A nonessential addition to the evening storytime stack.

READ REVIEW

EVEN SUPERHEROES HAVE TO SLEEP

Everybody needs to sleep.

Superheroes, doctors, construction workers…they all need sleep. So do princesses, pirates, and scientists. Every time they turn the page little readers will see an adult role model submitting to slumber’s call. The final pages are dedicated to two children going to bed. The text is formed with quartets in an (occasionally stumbling) aabb rhyme scheme that details each character’s day before bedtime: “Fixing owies big and small, / Broken bones from brother brawls, / Giving every patient their best, / Even doctors need to rest.” The commercial-looking illustrations employ muted colors that will ease little readers to restful states when coupled with the rhyming pattern. The compositions are clean with minimal line and large swaths of color. The range of occupations is commendable, but the diversity less so. There’s only one major nonwhite face here among the adults (a black police officer) and just three women (a doctor, a princess, and a mother). The doctor treats a brown-skinned child, but the two children that stand in for readers are both white. The trade edition includes a “sleep reward chart” and stickers for little ones who need encouragement; both features are absent from the library edition.

A nonessential addition to the evening storytime stack. (Picture book. 3-5)

Pub Date: March 14, 2017

ISBN: 978-0-399-55806-1

Page Count: 32

Publisher: Doubleday

Review Posted Online: Dec. 6, 2016

Kirkus Reviews Issue: Dec. 15, 2016

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Helpful for the right child-adult pair or group.

THE BIG BOOK ABOUT BEING BIG

A multiracial cast of children demonstrates that “BIG is being the / BIGGEST YOU / that you can be.”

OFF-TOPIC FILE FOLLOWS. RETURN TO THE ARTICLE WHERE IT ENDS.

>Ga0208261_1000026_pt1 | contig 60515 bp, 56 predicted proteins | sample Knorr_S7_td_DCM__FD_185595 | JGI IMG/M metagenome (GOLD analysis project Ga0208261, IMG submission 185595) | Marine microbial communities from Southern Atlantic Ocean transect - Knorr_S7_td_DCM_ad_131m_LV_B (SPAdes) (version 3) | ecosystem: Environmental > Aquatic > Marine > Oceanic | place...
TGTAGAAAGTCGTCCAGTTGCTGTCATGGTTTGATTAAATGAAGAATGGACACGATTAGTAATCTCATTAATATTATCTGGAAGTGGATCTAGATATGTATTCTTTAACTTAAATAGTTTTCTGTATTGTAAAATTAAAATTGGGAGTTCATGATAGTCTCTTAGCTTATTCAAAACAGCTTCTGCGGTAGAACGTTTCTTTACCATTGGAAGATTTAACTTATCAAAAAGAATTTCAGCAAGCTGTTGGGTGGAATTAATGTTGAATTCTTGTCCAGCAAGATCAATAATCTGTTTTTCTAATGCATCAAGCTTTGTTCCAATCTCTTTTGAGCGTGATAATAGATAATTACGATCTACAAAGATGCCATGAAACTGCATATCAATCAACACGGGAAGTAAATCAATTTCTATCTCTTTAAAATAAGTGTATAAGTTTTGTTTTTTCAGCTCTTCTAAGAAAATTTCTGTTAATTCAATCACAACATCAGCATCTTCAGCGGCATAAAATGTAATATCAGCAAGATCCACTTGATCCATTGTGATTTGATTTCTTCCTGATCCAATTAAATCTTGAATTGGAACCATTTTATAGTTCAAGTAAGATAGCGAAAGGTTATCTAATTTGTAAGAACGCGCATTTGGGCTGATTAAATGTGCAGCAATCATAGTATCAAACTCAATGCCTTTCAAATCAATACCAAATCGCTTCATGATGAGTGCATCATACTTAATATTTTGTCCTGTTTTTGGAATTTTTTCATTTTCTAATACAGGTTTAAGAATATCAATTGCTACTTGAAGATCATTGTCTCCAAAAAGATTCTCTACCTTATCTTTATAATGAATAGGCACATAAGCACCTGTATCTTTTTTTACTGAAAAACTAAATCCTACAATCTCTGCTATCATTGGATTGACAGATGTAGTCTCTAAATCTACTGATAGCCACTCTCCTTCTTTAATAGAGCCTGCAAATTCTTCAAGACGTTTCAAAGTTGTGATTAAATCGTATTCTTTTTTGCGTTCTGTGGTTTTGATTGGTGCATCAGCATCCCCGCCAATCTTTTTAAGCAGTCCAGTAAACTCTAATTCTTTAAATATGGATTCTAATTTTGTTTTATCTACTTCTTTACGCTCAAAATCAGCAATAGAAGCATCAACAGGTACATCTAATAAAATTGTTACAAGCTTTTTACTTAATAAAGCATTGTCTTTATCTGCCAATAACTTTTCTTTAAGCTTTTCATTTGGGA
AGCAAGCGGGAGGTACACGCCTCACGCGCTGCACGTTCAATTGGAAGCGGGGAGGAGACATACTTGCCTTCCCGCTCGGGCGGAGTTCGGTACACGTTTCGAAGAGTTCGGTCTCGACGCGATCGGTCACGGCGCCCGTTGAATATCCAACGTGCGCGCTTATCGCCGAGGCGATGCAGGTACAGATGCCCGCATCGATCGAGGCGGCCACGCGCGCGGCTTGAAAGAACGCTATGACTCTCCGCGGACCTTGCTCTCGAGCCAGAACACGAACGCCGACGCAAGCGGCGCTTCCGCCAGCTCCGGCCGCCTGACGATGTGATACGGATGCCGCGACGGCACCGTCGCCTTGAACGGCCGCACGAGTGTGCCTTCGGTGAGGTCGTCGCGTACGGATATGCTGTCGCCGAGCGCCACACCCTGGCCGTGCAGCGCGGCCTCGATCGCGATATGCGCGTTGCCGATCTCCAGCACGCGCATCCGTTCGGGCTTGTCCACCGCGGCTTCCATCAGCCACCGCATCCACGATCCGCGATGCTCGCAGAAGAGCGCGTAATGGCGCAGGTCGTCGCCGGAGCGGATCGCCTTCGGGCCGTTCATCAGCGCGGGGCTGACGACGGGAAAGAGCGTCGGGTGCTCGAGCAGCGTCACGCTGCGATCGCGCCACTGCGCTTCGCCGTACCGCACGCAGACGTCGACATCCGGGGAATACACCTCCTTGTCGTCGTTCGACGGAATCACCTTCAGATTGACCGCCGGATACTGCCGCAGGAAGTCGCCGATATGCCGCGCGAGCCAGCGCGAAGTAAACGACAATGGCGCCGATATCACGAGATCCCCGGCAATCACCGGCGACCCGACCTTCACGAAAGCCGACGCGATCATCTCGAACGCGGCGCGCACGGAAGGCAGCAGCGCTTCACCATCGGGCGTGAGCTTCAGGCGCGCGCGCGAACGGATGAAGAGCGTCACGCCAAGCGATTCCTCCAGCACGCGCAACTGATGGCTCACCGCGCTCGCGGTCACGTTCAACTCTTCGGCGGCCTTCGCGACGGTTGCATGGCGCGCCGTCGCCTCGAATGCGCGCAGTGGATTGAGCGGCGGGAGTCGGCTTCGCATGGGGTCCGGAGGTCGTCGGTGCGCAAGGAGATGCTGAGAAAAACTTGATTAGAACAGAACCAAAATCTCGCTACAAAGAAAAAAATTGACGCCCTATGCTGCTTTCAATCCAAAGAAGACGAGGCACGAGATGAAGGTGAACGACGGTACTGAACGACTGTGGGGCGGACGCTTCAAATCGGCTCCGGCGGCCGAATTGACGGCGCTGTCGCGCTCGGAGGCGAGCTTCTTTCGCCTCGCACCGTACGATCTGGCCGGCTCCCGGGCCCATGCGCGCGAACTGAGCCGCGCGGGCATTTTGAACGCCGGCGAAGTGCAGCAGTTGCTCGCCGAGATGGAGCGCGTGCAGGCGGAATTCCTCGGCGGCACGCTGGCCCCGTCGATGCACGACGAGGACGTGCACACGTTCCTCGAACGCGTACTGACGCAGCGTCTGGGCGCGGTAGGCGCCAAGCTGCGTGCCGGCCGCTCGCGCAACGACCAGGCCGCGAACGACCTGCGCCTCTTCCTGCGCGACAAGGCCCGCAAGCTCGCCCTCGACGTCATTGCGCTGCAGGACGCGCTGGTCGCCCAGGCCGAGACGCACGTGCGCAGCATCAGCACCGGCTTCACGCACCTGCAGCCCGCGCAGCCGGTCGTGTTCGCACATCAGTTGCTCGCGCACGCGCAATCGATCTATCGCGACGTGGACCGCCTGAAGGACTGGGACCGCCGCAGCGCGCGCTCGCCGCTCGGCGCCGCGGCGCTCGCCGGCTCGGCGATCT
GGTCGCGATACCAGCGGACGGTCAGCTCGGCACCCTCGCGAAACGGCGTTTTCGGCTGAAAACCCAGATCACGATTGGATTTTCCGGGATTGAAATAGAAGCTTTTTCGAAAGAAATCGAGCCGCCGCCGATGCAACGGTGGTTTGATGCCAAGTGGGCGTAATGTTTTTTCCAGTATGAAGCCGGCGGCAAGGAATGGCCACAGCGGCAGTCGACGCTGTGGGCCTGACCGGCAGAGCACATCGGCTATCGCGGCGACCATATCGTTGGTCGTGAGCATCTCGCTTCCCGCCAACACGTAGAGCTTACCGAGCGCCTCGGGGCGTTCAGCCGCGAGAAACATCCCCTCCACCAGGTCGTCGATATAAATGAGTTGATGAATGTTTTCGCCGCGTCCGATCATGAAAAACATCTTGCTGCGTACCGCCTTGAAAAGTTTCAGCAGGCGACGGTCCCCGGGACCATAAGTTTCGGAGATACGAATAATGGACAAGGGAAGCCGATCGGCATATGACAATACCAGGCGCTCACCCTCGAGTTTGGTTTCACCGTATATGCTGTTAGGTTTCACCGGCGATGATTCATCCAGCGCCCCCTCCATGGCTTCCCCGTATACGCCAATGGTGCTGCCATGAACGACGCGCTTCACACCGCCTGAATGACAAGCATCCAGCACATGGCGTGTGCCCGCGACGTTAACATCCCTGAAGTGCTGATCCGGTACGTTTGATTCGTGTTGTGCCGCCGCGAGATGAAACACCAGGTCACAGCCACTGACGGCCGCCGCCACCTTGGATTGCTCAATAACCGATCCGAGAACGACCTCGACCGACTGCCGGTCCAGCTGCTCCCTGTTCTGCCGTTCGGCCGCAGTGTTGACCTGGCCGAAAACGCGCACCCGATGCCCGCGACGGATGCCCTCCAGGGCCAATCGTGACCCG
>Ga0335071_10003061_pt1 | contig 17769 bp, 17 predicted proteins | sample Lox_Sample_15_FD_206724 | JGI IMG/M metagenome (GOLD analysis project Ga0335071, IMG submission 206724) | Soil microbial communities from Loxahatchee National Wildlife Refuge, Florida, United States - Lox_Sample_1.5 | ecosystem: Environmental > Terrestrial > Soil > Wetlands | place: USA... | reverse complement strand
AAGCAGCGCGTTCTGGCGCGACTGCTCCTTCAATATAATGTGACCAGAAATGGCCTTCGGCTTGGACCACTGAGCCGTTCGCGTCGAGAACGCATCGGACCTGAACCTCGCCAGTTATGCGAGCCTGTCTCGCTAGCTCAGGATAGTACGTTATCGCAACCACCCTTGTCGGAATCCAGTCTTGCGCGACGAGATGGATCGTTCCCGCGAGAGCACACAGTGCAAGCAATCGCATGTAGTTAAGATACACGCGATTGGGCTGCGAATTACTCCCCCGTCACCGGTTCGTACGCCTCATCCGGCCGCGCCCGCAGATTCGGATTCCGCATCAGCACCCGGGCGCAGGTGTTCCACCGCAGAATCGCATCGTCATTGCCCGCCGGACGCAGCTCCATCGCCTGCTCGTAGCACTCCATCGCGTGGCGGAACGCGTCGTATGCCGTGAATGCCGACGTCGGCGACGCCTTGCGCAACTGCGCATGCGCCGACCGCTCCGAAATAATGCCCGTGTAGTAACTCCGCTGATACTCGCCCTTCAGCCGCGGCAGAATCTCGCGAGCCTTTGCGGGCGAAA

An Asian child rides a two-wheeler, a younger black child rides a bike with training wheels, and a white preschooler rides a tricycle as the book’s central question is introduced: “Are you BIG yet? / When, exactly, does BIG happen?” People who say that big is “measured / by years, or / weight, or inches” are “wrong.” The text continues, “BIG is BIGGER than that.” Big is being “bright” and “kind” and “an active citizen.” Big is being “a friend to the Earth” and “a friend to yourself.” And how will you know when you’ve become big? You’ll feel “a pride inside, / a feeling of goodness… / in your heart.” Scenes show the three children spending time with family, helping elders, teaching friends, growing a garden, and outgrowing training wheels. The final spread asks, “How many little ways can you think of to be… / BIG?” Fennell’s collage illustrations use a wide range of colors and patterns for a fun, if busy, effect. A lengthy, slightly redundant endnote lists things readers can do to “Choose to Be Big!” What this purposive conversation starter lacks in artistry it may make up for in utility. This is worth a try when redirecting children’s focus from things and abilities to relationships and character is the goal.

Helpful for the right child-adult pair or group. (Picture book. 3-5)

Pub Date: July 1, 2019

ISBN: 978-1-4926-9684-1

Page Count: 40

Publisher: Little Pickle Press

Review Posted Online: April 28, 2019

Kirkus Reviews Issue: May 15, 2019

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Creative, comedic, and carrot-loads of fun.

A IS FOR ANOTHER RABBIT